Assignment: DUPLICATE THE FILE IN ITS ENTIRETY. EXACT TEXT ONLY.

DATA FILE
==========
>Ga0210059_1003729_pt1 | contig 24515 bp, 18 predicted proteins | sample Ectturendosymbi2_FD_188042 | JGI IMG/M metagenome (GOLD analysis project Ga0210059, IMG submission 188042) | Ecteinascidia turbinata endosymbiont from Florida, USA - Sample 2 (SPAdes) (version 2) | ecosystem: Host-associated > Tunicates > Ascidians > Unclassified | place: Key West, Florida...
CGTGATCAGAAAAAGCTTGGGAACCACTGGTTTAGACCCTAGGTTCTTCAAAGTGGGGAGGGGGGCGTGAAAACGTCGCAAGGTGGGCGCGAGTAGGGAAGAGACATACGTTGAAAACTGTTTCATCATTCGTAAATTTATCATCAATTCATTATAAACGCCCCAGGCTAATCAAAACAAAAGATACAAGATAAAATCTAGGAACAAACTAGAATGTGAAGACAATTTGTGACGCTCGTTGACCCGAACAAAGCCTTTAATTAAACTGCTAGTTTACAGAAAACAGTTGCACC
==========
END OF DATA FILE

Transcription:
>Ga0210059_1003729_pt1 | contig 24515 bp, 18 predicted proteins | sample Ectturendosymbi2_FD_188042 | JGI IMG/M metagenome (GOLD analysis project Ga0210059, IMG submission 188042) | Ecteinascidia turbinata endosymbiont from Florida, USA - Sample 2 (SPAdes) (version 2) | ecosystem: Host-associated > Tunicates > Ascidians > Unclassified | place: Key West, Florida...
CGTGATCAGAAAAAGCTTGGGAACCACTGGTTTAGACCCTAGGTTCTTCAAAGTGGGGAGGGGGGCGTGAAAACGTCGCAAGGTGGGCGCGAGTAGGGAAGAGACATACGTTGAAAACTGTTTCATCATTCGTAAATTTATCATCAATTCATTATAAACGCCCCAGGCTAATCAAAACAAAAGATACAAGATAAAATCTAGGAACAAACTAGAATGTGAAGACAATTTGTGACGCTCGTTGACCCGAACAAAGCCTTTAATTAAACTGCTAGTTTACAGAAAACAGTTGCACC